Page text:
Michigan residents looking to pass the time by placing their first online sports bets will have to wait until after the ball drops at the start of 2021.
At the start of December, the Michigan Gaming Control Board hoped fast-tracking administrative rules could potentially open the state up for online sports betting this month and stem the gambling losses that have come from the state’s second lockdown of the year.
Michigan Lawmakers Rush Rules, Online Sportsbooks Must Navigate Red Tape
In compliance with those wishes, last Tuesday the Joint Committee on Administrative Rules — a bipartisan group of lawmakers from the state senate and house of representatives — waived its 15-day cool-off period.
Even with the push, licensing approval for individual operators won’t happen for at least six weeks, which will delay online sports betting until sometime in January, MCGB officials said Monday.
In that time, all sportsbooks coming online in Michigan will need approval letters from independent test labs to show the state requirement listed on their websites and apps are met.
Without the waiver, the MCGB would have to submit its rules a second time to a slate of newly elected lawmakers in January. Officials from the gaming control board estimate that delay would push Michigan’s opening to at least February.
“Our rulemaking process in Michigan is cumbersome, to say the least,” MGCB executive director Richard Kalm told Michigan Live. “The rules for online gambling didn’t fit Michigan’s criteria for an emergency, so we had to go through the regular process. There’s a lot of vetting. We write the rules, then we send them out to all the stakeholders, they review them, their attorneys review them, they come back with suggestions. We make changes, then we have to send it to two different state branches, and they go through and vet the rules.”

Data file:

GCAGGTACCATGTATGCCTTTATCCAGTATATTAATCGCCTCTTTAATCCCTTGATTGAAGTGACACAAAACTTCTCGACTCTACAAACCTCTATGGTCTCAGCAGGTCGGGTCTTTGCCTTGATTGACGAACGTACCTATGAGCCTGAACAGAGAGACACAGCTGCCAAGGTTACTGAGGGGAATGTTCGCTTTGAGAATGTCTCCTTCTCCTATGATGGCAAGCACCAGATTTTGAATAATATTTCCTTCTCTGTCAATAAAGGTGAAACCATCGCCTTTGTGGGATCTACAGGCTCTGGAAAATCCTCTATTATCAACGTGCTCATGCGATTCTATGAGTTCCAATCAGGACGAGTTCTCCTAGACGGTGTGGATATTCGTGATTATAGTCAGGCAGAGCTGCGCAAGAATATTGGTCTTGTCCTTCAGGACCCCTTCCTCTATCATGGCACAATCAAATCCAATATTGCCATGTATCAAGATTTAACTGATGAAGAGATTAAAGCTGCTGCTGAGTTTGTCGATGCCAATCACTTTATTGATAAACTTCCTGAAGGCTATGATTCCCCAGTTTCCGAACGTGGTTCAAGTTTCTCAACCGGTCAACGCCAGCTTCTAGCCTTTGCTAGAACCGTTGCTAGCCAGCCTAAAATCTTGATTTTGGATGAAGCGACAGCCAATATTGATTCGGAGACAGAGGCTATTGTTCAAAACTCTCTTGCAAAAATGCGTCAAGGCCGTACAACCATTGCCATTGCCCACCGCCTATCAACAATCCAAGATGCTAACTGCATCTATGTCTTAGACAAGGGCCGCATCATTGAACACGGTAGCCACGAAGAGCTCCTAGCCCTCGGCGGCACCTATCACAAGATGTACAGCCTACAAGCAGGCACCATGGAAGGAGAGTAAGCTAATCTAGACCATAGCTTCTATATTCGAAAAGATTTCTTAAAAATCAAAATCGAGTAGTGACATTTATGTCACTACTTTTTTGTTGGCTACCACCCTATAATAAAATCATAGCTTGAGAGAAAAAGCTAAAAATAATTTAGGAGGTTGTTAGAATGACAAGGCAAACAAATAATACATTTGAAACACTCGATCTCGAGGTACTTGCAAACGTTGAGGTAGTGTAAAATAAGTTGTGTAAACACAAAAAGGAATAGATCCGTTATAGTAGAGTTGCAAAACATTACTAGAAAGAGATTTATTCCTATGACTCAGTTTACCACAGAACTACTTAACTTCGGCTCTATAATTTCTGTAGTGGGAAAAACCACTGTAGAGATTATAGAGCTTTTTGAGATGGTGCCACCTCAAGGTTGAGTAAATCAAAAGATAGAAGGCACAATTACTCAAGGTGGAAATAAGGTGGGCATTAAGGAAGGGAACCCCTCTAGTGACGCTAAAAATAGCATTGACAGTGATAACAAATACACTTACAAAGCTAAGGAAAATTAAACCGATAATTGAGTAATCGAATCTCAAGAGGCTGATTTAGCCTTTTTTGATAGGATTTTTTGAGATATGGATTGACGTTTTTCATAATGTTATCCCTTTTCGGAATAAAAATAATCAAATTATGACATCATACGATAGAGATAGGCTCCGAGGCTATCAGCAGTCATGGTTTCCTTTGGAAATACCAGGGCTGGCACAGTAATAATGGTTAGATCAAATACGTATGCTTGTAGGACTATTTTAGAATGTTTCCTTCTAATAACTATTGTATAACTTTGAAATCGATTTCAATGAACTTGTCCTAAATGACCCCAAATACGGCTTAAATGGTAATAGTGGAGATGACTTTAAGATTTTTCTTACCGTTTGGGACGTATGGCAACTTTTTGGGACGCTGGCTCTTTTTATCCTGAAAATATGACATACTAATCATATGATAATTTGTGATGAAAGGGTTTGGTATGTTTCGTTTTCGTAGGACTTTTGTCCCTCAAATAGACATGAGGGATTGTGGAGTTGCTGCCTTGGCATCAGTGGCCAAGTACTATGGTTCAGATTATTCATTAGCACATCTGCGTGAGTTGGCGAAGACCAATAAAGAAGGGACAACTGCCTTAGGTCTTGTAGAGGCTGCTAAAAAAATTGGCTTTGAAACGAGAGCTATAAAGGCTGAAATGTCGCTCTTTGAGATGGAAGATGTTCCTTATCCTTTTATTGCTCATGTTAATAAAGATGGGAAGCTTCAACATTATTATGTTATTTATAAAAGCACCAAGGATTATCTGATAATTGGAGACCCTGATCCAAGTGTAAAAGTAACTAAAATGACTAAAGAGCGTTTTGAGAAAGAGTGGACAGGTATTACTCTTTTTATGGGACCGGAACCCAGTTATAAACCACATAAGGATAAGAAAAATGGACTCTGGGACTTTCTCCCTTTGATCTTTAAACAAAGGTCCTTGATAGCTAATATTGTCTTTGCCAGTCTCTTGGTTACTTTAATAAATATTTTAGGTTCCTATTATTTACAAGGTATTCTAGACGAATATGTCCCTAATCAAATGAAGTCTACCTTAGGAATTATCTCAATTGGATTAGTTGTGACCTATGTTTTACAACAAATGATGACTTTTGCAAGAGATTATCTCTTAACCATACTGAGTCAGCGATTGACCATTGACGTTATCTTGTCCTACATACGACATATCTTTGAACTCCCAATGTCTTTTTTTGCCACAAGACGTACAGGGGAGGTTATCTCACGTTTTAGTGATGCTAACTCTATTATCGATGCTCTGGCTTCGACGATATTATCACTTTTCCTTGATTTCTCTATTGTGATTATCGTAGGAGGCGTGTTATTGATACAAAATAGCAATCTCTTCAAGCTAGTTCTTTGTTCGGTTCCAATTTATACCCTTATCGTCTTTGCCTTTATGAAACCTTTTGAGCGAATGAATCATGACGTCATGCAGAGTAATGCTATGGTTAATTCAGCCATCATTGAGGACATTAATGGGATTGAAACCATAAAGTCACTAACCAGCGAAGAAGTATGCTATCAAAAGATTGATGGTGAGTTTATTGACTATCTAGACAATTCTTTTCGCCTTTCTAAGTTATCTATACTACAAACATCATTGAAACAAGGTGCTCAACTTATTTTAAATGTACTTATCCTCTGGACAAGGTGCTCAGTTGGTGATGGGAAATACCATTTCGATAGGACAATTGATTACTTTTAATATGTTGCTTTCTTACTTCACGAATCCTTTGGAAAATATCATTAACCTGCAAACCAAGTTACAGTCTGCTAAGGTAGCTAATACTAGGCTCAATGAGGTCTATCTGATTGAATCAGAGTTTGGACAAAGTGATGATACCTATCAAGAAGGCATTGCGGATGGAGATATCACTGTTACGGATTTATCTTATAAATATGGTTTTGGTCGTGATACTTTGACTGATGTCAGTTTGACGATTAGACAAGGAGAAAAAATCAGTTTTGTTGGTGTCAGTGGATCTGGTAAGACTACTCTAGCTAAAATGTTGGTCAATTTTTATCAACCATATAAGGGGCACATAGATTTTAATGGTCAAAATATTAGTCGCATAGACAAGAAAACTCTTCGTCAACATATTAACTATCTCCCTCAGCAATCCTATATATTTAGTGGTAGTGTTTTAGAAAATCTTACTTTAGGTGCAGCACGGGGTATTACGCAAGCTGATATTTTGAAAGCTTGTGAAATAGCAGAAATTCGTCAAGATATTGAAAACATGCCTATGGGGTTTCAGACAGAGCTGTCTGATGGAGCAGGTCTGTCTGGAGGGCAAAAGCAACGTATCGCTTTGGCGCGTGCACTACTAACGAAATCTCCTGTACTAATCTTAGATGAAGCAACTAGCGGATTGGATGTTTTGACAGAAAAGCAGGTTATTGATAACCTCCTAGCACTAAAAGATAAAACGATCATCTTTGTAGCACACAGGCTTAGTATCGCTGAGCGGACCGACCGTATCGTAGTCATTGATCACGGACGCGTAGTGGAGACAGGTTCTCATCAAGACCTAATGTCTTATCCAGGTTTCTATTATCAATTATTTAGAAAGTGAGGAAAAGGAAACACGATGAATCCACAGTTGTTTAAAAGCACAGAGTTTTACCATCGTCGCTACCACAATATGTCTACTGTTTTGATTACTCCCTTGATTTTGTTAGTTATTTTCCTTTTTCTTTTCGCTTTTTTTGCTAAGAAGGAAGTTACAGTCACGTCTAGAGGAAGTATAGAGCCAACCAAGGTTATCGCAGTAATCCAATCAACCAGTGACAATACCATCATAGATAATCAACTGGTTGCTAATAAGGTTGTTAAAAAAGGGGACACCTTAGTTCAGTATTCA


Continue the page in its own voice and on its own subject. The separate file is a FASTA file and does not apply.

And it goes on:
Gaming Officials Hoped December Start Would Stem Casino Losses
In December 2019, Michigan Gov. Gretchen Whitmer signed House Bill 4916 legalizing online gambling and land-based sports betting. The first brick-and-mortar sports betting venue opened on March 11, but highly sought-after online revenue, especially during the pandemic, has been caught up in red tape.
Online bets are on hold until operator licenses for Michigan’s 23 tribal casinos and Detroit’s three commercial casinos — MotorCity, MGM Grand, and Greektown — are awarded, gaming officials said. “I’ve been issuing licenses daily and vendors exemptions daily,” Kalm said. “The whole substructure that supports this is all ready to go.”
2020 has been a tough go for gambling in Michigan. Brick-and-mortar casinos were closed March 16 through Aug. 5, then reopened at 15% capacity to curb the spread of COVID-19.
On Nov. 18, Gov. Whitmer ordered the casinos to remain inactive for at least 21 days as the virus spiked to all-time highs and Michigan hospitals and health systems became overwhelmed. Gov. Whitmer said Monday the state’s restrictions, which are currently set to expire on Wednesday, are likely to continue in some form.